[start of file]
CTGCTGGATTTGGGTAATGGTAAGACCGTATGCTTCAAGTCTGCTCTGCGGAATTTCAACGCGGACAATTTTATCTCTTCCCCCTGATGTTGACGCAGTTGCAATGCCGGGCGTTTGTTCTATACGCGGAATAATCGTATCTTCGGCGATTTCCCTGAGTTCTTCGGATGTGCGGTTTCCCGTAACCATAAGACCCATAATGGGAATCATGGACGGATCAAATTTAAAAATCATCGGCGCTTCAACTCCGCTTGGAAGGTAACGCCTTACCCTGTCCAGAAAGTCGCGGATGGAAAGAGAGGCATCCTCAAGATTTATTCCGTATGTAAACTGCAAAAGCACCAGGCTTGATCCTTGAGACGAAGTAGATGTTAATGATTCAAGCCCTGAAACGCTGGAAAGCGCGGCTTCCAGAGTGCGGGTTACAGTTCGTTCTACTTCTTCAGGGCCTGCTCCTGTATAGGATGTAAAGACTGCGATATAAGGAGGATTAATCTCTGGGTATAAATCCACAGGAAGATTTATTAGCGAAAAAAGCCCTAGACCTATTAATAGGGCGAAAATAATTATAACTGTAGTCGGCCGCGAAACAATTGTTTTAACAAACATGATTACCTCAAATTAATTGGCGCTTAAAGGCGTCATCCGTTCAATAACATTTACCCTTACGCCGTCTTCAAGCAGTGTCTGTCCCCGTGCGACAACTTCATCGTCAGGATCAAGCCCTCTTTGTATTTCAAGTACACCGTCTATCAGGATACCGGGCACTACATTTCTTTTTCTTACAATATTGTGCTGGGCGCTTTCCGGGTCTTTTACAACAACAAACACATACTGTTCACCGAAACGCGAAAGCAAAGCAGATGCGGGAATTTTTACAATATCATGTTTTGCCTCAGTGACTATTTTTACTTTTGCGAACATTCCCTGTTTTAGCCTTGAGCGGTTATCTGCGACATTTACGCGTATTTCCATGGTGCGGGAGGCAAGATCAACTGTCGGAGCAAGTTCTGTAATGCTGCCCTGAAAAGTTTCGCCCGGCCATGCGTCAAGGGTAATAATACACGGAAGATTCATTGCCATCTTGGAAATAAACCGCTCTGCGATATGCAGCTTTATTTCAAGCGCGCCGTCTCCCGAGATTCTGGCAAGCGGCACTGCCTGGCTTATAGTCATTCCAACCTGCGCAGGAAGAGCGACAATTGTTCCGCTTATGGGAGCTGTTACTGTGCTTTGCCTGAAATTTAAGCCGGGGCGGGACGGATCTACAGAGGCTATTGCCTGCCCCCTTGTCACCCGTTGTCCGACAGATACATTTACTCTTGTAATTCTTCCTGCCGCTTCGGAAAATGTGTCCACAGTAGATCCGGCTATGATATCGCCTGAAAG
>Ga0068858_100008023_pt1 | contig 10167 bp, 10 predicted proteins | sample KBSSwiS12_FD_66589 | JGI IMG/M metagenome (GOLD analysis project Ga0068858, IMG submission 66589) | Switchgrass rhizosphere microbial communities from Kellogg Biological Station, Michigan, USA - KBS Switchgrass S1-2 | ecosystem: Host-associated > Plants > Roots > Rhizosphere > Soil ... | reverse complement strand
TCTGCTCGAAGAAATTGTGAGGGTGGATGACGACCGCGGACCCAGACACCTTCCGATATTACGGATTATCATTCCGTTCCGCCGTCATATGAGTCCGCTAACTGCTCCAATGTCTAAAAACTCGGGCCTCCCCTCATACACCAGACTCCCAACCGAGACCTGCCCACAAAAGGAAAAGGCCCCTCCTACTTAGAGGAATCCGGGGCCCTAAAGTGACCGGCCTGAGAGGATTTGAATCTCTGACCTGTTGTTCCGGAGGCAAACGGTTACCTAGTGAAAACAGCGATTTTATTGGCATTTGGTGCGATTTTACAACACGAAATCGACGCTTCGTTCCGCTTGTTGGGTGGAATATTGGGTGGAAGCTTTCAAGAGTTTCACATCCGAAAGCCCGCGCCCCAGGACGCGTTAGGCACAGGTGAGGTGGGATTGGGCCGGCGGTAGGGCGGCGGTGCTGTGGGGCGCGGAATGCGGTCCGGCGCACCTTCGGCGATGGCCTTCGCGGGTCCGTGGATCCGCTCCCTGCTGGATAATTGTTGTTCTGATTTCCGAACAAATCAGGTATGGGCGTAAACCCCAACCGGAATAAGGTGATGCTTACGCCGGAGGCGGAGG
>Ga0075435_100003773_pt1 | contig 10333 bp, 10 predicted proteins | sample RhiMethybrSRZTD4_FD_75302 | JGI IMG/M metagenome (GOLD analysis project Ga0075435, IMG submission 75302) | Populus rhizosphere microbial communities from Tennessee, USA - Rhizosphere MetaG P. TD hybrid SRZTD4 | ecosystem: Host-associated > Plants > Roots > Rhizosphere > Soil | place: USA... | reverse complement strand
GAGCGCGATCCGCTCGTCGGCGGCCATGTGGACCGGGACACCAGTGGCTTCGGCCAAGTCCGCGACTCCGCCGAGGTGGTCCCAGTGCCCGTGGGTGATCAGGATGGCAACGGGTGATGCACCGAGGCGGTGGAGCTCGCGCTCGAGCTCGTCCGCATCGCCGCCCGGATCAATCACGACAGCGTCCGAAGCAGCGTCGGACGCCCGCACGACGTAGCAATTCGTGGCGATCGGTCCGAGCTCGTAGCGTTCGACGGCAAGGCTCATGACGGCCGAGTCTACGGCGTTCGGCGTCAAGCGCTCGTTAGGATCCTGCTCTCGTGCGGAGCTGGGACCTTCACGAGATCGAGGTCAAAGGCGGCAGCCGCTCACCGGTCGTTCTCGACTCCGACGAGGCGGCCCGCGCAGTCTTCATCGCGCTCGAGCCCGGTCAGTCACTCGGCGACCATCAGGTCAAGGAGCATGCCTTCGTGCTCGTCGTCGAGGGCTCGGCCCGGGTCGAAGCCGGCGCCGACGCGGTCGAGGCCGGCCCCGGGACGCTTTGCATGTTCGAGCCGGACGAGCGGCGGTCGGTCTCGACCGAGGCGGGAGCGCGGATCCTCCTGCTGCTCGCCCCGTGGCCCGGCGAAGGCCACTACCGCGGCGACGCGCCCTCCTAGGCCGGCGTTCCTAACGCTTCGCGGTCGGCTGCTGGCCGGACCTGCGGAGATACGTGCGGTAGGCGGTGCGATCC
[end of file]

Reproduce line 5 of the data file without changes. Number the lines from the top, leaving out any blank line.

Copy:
GAGCGCGATCCGCTCGTCGGCGGCCATGTGGACCGGGACACCAGTGGCTTCGGCCAAGTCCGCGACTCCGCCGAGGTGGTCCCAGTGCCCGTGGGTGATCAGGATGGCAACGGGTGATGCACCGAGGCGGTGGAGCTCGCGCTCGAGCTCGTCCGCATCGCCGCCCGGATCAATCACGACAGCGTCCGAAGCAGCGTCGGACGCCCGCACGACGTAGCAATTCGTGGCGATCGGTCCGAGCTCGTAGCGTTCGACGGCAAGGCTCATGACGGCCGAGTCTACGGCGTTCGGCGTCAAGCGCTCGTTAGGATCCTGCTCTCGTGCGGAGCTGGGACCTTCACGAGATCGAGGTCAAAGGCGGCAGCCGCTCACCGGTCGTTCTCGACTCCGACGAGGCGGCCCGCGCAGTCTTCATCGCGCTCGAGCCCGGTCAGTCACTCGGCGACCATCAGGTCAAGGAGCATGCCTTCGTGCTCGTCGTCGAGGGCTCGGCCCGGGTCGAAGCCGGCGCCGACGCGGTCGAGGCCGGCCCCGGGACGCTTTGCATGTTCGAGCCGGACGAGCGGCGGTCGGTCTCGACCGAGGCGGGAGCGCGGATCCTCCTGCTGCTCGCCCCGTGGCCCGGCGAAGGCCACTACCGCGGCGACGCGCCCTCCTAGGCCGGCGTTCCTAACGCTTCGCGGTCGGCTGCTGGCCGGACCTGCGGAGATACGTGCGGTAGGCGGTGCGATCC